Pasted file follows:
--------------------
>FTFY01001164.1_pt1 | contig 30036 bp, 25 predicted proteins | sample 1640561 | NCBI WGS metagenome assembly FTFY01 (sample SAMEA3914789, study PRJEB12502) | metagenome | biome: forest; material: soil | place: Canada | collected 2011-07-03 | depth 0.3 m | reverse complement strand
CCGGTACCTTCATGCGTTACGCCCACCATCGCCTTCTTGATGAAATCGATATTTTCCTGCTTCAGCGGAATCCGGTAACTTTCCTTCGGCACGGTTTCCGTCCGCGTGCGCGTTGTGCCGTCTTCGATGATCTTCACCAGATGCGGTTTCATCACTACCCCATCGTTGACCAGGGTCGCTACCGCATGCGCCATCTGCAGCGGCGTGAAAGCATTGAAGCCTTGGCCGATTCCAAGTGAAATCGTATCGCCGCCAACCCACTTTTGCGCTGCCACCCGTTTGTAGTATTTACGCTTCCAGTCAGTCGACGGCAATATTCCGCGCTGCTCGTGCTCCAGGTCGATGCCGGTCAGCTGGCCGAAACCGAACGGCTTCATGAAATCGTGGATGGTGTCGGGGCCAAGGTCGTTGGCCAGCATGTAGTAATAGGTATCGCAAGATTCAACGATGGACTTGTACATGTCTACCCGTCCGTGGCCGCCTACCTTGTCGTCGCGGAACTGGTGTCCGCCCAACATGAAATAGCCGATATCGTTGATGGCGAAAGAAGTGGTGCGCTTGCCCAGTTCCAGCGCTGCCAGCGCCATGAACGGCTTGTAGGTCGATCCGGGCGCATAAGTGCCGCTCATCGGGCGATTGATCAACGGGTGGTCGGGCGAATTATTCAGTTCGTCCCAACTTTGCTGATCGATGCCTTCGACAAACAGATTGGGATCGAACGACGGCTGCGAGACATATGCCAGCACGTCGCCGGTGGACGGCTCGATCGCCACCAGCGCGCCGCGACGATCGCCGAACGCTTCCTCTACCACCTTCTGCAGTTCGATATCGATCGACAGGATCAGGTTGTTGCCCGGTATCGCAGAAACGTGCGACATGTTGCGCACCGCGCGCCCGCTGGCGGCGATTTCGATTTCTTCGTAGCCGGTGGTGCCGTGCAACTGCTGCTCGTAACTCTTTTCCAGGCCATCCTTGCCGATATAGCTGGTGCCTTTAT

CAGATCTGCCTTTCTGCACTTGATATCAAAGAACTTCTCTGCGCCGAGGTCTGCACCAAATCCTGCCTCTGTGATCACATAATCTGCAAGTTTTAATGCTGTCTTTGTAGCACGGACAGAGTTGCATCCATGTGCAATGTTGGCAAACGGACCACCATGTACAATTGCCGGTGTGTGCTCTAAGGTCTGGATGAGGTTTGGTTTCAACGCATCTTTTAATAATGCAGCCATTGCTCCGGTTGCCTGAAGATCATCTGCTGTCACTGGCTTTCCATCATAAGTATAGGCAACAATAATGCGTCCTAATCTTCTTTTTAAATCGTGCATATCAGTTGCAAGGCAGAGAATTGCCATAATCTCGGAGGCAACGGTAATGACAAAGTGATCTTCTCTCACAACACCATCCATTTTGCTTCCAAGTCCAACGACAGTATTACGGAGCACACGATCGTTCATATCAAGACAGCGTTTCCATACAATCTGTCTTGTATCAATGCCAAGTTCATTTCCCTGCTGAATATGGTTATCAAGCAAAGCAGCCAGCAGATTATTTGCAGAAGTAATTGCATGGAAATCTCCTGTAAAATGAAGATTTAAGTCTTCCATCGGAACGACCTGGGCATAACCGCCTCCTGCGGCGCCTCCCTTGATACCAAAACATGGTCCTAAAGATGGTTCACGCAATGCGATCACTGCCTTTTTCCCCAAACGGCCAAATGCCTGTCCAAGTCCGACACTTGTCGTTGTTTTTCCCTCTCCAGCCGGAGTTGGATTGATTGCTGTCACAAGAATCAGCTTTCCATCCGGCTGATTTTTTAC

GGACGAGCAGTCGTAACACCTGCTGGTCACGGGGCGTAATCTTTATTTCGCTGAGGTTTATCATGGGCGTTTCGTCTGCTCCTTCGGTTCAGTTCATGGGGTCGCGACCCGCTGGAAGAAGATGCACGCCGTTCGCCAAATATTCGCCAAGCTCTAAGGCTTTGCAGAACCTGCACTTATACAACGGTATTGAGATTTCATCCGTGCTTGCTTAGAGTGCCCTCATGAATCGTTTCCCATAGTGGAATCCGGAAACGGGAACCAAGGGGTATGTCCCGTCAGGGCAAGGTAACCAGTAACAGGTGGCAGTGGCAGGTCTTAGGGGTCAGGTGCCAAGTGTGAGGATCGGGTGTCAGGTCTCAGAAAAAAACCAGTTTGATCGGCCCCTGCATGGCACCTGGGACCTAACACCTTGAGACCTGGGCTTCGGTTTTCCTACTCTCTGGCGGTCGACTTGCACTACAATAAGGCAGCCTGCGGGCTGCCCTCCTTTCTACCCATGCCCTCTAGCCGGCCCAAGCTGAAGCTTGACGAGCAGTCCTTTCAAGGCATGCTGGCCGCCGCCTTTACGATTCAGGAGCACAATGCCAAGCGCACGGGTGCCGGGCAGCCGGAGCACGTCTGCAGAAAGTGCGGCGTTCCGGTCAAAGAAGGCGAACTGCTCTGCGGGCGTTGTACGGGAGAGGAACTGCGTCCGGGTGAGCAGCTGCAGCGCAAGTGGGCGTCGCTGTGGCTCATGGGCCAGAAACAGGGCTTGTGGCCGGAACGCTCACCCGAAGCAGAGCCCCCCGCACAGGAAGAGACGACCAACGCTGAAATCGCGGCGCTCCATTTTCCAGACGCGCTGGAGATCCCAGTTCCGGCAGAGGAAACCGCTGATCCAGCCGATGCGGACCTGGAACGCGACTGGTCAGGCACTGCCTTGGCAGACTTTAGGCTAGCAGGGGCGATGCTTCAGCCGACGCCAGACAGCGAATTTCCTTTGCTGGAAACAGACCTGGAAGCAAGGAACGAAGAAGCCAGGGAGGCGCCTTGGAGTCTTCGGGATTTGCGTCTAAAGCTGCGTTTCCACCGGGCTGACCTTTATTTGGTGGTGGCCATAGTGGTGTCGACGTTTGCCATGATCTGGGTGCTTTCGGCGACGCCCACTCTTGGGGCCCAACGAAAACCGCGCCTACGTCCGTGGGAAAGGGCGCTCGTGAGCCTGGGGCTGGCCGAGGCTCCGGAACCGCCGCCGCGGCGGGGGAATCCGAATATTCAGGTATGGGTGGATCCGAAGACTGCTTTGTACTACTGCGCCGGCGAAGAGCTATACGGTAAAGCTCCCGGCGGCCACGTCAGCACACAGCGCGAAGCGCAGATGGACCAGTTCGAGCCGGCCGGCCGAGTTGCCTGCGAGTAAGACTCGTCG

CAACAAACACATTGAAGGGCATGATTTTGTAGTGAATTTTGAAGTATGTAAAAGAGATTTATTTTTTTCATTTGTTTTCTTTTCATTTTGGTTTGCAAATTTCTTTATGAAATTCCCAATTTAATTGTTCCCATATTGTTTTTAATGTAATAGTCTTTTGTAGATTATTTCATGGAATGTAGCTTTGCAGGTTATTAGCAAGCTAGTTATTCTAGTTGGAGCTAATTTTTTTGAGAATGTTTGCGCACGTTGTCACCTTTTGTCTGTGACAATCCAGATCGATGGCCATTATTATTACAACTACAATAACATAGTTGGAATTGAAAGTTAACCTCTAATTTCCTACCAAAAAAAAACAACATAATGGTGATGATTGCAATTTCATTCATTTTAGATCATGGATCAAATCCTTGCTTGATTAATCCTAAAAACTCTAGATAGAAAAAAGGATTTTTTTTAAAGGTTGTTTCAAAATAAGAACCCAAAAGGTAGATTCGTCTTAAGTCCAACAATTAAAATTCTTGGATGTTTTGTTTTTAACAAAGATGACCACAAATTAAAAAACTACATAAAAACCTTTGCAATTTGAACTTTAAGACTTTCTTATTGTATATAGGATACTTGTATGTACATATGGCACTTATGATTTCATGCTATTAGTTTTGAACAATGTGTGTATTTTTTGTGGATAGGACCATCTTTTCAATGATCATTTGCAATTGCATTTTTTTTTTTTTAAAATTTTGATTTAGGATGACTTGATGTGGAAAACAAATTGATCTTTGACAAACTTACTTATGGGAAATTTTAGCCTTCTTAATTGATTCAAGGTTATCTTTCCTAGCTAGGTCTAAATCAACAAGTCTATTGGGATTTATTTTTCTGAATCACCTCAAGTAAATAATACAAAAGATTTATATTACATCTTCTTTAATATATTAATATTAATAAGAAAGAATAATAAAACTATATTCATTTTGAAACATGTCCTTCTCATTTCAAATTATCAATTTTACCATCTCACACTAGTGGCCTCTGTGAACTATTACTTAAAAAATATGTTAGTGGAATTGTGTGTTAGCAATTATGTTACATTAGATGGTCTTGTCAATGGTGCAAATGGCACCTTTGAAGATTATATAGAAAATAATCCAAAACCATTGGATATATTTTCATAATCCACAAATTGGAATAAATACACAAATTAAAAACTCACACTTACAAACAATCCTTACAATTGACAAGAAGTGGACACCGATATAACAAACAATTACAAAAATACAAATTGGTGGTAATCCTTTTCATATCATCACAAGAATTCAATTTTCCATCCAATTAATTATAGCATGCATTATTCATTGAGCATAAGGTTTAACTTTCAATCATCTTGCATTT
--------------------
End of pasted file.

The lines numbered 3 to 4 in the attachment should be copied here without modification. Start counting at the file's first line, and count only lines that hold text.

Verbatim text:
CAGATCTGCCTTTCTGCACTTGATATCAAAGAACTTCTCTGCGCCGAGGTCTGCACCAAATCCTGCCTCTGTGATCACATAATCTGCAAGTTTTAATGCTGTCTTTGTAGCACGGACAGAGTTGCATCCATGTGCAATGTTGGCAAACGGACCACCATGTACAATTGCCGGTGTGTGCTCTAAGGTCTGGATGAGGTTTGGTTTCAACGCATCTTTTAATAATGCAGCCATTGCTCCGGTTGCCTGAAGATCATCTGCTGTCACTGGCTTTCCATCATAAGTATAGGCAACAATAATGCGTCCTAATCTTCTTTTTAAATCGTGCATATCAGTTGCAAGGCAGAGAATTGCCATAATCTCGGAGGCAACGGTAATGACAAAGTGATCTTCTCTCACAACACCATCCATTTTGCTTCCAAGTCCAACGACAGTATTACGGAGCACACGATCGTTCATATCAAGACAGCGTTTCCATACAATCTGTCTTGTATCAATGCCAAGTTCATTTCCCTGCTGAATATGGTTATCAAGCAAAGCAGCCAGCAGATTATTTGCAGAAGTAATTGCATGGAAATCTCCTGTAAAATGAAGATTTAAGTCTTCCATCGGAACGACCTGGGCATAACCGCCTCCTGCGGCGCCTCCCTTGATACCAAAACATGGTCCTAAAGATGGTTCACGCAATGCGATCACTGCCTTTTTCCCCAAACGGCCAAATGCCTGTCCAAGTCCGACACTTGTCGTTGTTTTTCCCTCTCCAGCCGGAGTTGGATTGATTGCTGTCACAAGAATCAGCTTTCCATCCGGCTGATTTTTTAC

GGACGAGCAGTCGTAACACCTGCTGGTCACGGGGCGTAATCTTTATTTCGCTGAGGTTTATCATGGGCGTTTCGTCTGCTCCTTCGGTTCAGTTCATGGGGTCGCGACCCGCTGGAAGAAGATGCACGCCGTTCGCCAAATATTCGCCAAGCTCTAAGGCTTTGCAGAACCTGCACTTATACAACGGTATTGAGATTTCATCCGTGCTTGCTTAGAGTGCCCTCATGAATCGTTTCCCATAGTGGAATCCGGAAACGGGAACCAAGGGGTATGTCCCGTCAGGGCAAGGTAACCAGTAACAGGTGGCAGTGGCAGGTCTTAGGGGTCAGGTGCCAAGTGTGAGGATCGGGTGTCAGGTCTCAGAAAAAAACCAGTTTGATCGGCCCCTGCATGGCACCTGGGACCTAACACCTTGAGACCTGGGCTTCGGTTTTCCTACTCTCTGGCGGTCGACTTGCACTACAATAAGGCAGCCTGCGGGCTGCCCTCCTTTCTACCCATGCCCTCTAGCCGGCCCAAGCTGAAGCTTGACGAGCAGTCCTTTCAAGGCATGCTGGCCGCCGCCTTTACGATTCAGGAGCACAATGCCAAGCGCACGGGTGCCGGGCAGCCGGAGCACGTCTGCAGAAAGTGCGGCGTTCCGGTCAAAGAAGGCGAACTGCTCTGCGGGCGTTGTACGGGAGAGGAACTGCGTCCGGGTGAGCAGCTGCAGCGCAAGTGGGCGTCGCTGTGGCTCATGGGCCAGAAACAGGGCTTGTGGCCGGAACGCTCACCCGAAGCAGAGCCCCCCGCACAGGAAGAGACGACCAACGCTGAAATCGCGGCGCTCCATTTTCCAGACGCGCTGGAGATCCCAGTTCCGGCAGAGGAAACCGCTGATCCAGCCGATGCGGACCTGGAACGCGACTGGTCAGGCACTGCCTTGGCAGACTTTAGGCTAGCAGGGGCGATGCTTCAGCCGACGCCAGACAGCGAATTTCCTTTGCTGGAAACAGACCTGGAAGCAAGGAACGAAGAAGCCAGGGAGGCGCCTTGGAGTCTTCGGGATTTGCGTCTAAAGCTGCGTTTCCACCGGGCTGACCTTTATTTGGTGGTGGCCATAGTGGTGTCGACGTTTGCCATGATCTGGGTGCTTTCGGCGACGCCCACTCTTGGGGCCCAACGAAAACCGCGCCTACGTCCGTGGGAAAGGGCGCTCGTGAGCCTGGGGCTGGCCGAGGCTCCGGAACCGCCGCCGCGGCGGGGGAATCCGAATATTCAGGTATGGGTGGATCCGAAGACTGCTTTGTACTACTGCGCCGGCGAAGAGCTATACGGTAAAGCTCCCGGCGGCCACGTCAGCACACAGCGCGAAGCGCAGATGGACCAGTTCGAGCCGGCCGGCCGAGTTGCCTGCGAGTAAGACTCGTCG